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## Factoring quadratics by grouping

Current time:0:00Total duration:3:55

# Factoring quadratics by grouping

CCSS Math: HSA.SSE.B.3, HSF.IF.C.8

## Video transcript

We're asked to factor 4y squared
plus 4y, minus 15. And whenever you have an
expression like this, where you have a non-one coefficient
on the y squared, or on the second degree term-- it could
have been an x squared-- the best way to do this
is by grouping. And to factor by grouping we
need to look for two numbers whose product is equal to
4 times negative 15. So we're looking for two numbers
whose product-- let's call those a and b-- is going
to be equal to 4 times negative 15, or negative 60. And the sum of those two
numbers, a plus b, needs to be equal to this 4 right there. So let's think about all the
factors of negative 60, or 60. And we're looking for ones that
are essentially 4 apart, because the numbers are going
to be of different signs, because their product is
negative, so when you take two numbers of different signs and
you sum them, you kind of view it as the difference of
their absolute values. If that confuses you, don't
worry about it. But this tells you that the
numbers, since they're going to be of different size, their
absolute values are going to be roughly 4 apart. So we could try out things like
5 and 12, 5 and negative 12, because one has
to be negative. If you add these two you get
negative 7, if you did negative 5 and 12 you'd
get positive 7. They're just still
too far apart. What if we tried 6
and negative 10? Then you get a negative 4,
if you added these two. But we want a positive 4, so
let's do negative 6 and 10. Negative 6 plus 10
is positive 4. So those will be our two
numbers, negative 6 and positive 10. Now, what we want to do
is we want to break up this middle term here. The whole point of figuring out
the negative 6 and the 10 is to break up the 4y into
a negative 6y and a 10y. So let's do that. So this 4y can be rewritten as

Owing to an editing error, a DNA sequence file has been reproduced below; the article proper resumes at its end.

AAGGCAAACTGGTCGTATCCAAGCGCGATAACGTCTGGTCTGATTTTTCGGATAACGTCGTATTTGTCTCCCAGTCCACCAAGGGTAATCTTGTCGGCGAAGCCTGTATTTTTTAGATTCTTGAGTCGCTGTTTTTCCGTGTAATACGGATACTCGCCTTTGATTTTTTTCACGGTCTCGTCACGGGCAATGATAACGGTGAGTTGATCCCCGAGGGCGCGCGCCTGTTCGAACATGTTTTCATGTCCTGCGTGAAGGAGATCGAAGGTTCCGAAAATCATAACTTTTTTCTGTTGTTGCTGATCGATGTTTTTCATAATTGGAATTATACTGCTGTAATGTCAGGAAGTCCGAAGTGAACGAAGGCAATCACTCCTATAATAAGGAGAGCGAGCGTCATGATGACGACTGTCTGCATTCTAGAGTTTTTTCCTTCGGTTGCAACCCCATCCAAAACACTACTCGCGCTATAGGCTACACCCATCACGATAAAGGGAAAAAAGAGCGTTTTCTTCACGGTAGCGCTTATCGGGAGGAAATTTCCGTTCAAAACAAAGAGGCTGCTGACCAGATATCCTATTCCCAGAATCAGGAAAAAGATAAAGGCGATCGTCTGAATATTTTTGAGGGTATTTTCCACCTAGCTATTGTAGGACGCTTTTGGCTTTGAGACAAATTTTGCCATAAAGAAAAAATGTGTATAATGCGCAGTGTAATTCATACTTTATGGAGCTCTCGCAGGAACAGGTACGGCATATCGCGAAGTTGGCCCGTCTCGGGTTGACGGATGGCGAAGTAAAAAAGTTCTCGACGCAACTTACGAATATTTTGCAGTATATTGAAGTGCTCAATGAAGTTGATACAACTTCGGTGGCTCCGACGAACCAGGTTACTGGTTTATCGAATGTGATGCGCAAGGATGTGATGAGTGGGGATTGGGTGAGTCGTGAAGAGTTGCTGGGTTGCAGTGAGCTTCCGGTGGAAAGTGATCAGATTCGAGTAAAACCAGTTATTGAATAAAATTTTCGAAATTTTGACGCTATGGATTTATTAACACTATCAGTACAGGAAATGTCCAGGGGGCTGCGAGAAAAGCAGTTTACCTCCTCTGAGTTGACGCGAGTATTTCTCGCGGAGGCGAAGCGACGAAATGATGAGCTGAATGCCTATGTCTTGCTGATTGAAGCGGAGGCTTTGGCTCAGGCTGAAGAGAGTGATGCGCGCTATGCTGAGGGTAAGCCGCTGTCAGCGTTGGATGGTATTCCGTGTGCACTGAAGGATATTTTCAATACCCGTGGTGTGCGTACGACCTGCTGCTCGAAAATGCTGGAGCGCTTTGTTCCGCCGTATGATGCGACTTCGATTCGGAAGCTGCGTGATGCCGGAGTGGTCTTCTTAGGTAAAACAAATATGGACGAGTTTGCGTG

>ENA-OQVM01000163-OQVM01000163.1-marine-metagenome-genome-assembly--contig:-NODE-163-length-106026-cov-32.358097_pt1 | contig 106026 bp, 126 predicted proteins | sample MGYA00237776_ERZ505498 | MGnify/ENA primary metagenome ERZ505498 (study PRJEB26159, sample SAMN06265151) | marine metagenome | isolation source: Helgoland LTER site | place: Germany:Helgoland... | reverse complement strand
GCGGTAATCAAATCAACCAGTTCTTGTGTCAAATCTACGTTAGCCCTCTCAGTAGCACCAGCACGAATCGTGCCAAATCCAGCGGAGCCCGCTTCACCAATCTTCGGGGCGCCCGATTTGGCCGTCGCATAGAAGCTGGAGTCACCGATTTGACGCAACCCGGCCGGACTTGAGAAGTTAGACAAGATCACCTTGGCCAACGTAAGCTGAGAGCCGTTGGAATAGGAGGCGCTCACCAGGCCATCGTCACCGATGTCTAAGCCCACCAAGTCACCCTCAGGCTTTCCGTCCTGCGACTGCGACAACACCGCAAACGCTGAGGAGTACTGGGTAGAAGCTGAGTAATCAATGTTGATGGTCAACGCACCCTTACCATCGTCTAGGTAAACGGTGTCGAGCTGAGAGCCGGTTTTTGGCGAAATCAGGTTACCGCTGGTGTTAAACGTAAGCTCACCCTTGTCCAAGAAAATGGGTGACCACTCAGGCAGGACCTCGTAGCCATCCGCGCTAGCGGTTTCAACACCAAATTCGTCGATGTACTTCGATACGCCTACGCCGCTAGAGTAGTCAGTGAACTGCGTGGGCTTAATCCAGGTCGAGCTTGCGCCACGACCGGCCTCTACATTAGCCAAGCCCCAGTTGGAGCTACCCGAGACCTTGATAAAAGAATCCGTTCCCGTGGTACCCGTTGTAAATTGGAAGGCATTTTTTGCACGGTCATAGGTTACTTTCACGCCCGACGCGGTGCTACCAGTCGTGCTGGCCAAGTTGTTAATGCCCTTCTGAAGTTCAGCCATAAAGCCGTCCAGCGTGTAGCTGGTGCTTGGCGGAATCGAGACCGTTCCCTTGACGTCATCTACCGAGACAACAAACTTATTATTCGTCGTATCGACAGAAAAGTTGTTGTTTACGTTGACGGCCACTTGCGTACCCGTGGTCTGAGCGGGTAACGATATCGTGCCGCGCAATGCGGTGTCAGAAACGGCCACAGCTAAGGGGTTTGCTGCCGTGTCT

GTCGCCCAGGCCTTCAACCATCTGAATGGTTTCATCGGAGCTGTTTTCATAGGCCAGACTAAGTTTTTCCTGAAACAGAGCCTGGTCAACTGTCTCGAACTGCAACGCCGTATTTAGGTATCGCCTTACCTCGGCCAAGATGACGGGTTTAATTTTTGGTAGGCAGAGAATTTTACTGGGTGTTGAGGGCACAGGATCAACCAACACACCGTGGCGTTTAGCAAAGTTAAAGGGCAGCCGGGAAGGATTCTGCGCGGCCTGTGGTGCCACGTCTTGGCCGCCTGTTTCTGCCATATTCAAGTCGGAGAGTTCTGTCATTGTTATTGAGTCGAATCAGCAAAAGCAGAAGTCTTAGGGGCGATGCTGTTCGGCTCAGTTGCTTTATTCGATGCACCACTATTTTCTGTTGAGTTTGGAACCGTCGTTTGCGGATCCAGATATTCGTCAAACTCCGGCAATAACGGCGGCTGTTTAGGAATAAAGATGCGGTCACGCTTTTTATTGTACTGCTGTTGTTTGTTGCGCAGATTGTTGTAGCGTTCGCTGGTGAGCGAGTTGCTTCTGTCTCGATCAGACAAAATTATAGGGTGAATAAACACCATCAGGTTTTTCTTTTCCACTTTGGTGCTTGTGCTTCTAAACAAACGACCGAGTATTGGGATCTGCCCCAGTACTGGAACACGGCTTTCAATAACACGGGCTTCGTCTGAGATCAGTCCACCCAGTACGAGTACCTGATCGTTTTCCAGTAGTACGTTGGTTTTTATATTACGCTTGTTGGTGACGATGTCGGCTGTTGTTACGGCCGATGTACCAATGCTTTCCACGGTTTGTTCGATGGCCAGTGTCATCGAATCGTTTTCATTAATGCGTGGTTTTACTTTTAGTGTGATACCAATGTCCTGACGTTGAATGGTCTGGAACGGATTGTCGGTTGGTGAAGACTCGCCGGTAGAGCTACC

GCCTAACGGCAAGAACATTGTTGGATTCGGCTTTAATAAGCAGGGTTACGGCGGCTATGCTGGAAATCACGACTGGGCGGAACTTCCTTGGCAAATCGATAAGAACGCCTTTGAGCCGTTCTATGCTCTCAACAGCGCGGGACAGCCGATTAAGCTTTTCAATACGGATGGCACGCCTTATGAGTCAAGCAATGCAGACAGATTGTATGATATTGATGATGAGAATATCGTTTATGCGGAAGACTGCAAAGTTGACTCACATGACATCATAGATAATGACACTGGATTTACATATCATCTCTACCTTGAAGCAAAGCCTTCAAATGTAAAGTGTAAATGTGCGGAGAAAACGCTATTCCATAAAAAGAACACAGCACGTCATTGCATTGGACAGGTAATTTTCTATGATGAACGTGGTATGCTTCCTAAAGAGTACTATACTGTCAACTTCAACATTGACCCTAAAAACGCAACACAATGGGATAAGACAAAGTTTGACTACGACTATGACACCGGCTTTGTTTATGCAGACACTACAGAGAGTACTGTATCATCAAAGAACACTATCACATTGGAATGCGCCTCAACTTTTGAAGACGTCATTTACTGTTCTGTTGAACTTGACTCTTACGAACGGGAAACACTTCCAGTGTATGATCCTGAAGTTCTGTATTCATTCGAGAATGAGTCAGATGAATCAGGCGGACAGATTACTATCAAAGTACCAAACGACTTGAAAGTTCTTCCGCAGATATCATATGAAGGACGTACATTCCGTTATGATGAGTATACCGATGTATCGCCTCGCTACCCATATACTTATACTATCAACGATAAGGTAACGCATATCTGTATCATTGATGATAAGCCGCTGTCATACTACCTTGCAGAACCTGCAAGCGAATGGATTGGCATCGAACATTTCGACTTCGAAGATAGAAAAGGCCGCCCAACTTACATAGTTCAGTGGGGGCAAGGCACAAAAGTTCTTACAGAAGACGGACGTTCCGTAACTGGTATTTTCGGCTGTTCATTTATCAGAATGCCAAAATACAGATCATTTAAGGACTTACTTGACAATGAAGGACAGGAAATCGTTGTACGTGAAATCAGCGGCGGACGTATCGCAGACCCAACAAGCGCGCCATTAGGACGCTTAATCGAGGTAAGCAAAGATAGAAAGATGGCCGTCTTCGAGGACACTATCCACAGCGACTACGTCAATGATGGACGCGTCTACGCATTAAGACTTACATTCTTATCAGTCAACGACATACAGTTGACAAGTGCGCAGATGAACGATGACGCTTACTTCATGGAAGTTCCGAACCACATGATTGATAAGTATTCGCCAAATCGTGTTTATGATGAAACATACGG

negative 6y plus 10y, right? Because if you add
those you get 4y. And then the other sides of it,
you have your 4y squared, your 4y squared and then
you have your minus 15. All I did is expand this into
these two numbers as being the coefficients on the y. If you add these, you
get the 4y again. Now, this is where the
grouping comes in. You group the term. Let me do it in a
different color. So if I take these two guys,
what can I factor out of those two guys? Well, there's a common factor,
it looks like there's a common factor of 2y. So if we factor out 2y, we get
2y times 4y squared, divided by 2y is 2y. And then negative 6y divided
by 2y is negative 3. So this group gets factored
into 2y times 2y, minus 3. Now, let's look at this other
group right here. This was the whole point about
breaking it up like this. And in other videos I've
explained why this works. Now here, the greatest
common factor is a 5. So we can factor out a 5, so
this is equal to plus 5 times 10y, divided by 5 is 2y. Negative 15 divided
by five is 3. And so we have 2y times
2y minus 3, plus 5 times 2y minus 3. So now you have two terms,
and 2y minus 3 is a common factor to both. So let's factor out a 2y minus
3, so this is equal to 2y minus 3, times 2y, times
that 2y, plus that 5. There's no magic happening
here, all I did is undistribute the 2y minus 3. I factored it out of
both of these guys. I took it out of the
parentheses. If I distribute it in, you'd get
back to this expression. But we're done, we
factored it. We factored it into two
binomial expressions. 4y squared plus 4y, minus
15 is 2y minus 3, times 2y plus 5.